“I said what I felt and I did what I felt. If they asked me if somebody could play, I’d say something like, ‘Hey this guy can’t play dead in a cowboy movie.’ I guess they just weren’t used to hearing people say what’s on their mind.”

Dawkins has been viewed as a textbook case of unfulfilled potential. With his size and strength, he was billed as a possible franchise player when he joined the NBA in 1975-76 at the age of 18, straight out of high school in Orlando, Fla.

But in seven seasons with the Philadelphia 76ers, five with the New Jersey Nets and two with the Utah Jazz and Detroit Pistons, he never quite measured up to expectations. His best season statistically was 1983-84, when he averaged 16.3 ppg for the Nets.

Dawkins says he never got the credit he deserved.

“If they always said that I was just a mediocre player, then how did I stick around 14 years? And in the playoffs, if I was just a mediocre player, how am I holding my own against Jabbar, Lanier, Parish and these guys?”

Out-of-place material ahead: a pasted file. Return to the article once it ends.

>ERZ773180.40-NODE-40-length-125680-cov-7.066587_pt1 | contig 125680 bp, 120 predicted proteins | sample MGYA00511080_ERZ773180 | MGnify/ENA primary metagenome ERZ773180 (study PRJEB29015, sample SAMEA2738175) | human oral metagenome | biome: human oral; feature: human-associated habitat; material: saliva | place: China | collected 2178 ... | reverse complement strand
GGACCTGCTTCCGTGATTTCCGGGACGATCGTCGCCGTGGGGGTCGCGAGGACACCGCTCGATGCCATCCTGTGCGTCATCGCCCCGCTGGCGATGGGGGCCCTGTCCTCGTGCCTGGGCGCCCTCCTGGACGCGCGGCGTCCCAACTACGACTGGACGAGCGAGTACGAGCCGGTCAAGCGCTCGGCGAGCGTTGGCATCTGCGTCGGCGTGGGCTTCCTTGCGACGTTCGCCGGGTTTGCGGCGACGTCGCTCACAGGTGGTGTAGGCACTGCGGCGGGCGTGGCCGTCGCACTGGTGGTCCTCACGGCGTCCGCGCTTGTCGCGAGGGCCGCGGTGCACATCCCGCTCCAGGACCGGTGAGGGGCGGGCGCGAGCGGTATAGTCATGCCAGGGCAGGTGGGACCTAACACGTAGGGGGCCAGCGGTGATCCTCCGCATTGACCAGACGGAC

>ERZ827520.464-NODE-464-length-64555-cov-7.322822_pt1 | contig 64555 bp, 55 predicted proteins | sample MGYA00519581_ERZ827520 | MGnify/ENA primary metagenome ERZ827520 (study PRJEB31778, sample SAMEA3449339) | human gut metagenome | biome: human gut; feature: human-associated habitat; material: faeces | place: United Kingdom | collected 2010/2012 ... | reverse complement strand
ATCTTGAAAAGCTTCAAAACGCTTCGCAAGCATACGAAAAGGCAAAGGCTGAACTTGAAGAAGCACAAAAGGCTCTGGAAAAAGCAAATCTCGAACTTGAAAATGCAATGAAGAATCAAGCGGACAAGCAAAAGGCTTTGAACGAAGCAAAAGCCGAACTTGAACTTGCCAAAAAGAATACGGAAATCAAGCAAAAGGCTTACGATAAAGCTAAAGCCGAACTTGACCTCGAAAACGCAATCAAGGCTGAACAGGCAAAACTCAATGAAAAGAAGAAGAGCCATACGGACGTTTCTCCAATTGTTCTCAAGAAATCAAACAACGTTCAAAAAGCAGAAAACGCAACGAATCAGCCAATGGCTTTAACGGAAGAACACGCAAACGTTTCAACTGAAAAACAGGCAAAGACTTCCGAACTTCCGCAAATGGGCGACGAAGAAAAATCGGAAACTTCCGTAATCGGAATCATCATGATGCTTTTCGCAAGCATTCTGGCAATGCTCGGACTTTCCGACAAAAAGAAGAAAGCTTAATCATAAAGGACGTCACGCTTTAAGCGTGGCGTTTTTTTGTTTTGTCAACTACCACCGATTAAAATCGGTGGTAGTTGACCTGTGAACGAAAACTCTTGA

Plagued by injuries, Dawkins played in just 26 games from 1987-89 with New Jersey, Utah and Detroit and was let go by the eventual NBA champions. He attended the Orlando Magic’s minicamp but walked out, he said, because the team wouldn’t give him a guaranteed contract.

His career was further troubled by the medication-overdose death in 1987 of his estranged wife, Kelly Barnes Dawkins.

“I had a rough time a few years back,” says Dawkins, who has remarried. “It would have been easy for me to say okay I’m through. But I managed to put it together and come back again. I thank God for that. I don’t know how many players could do that.”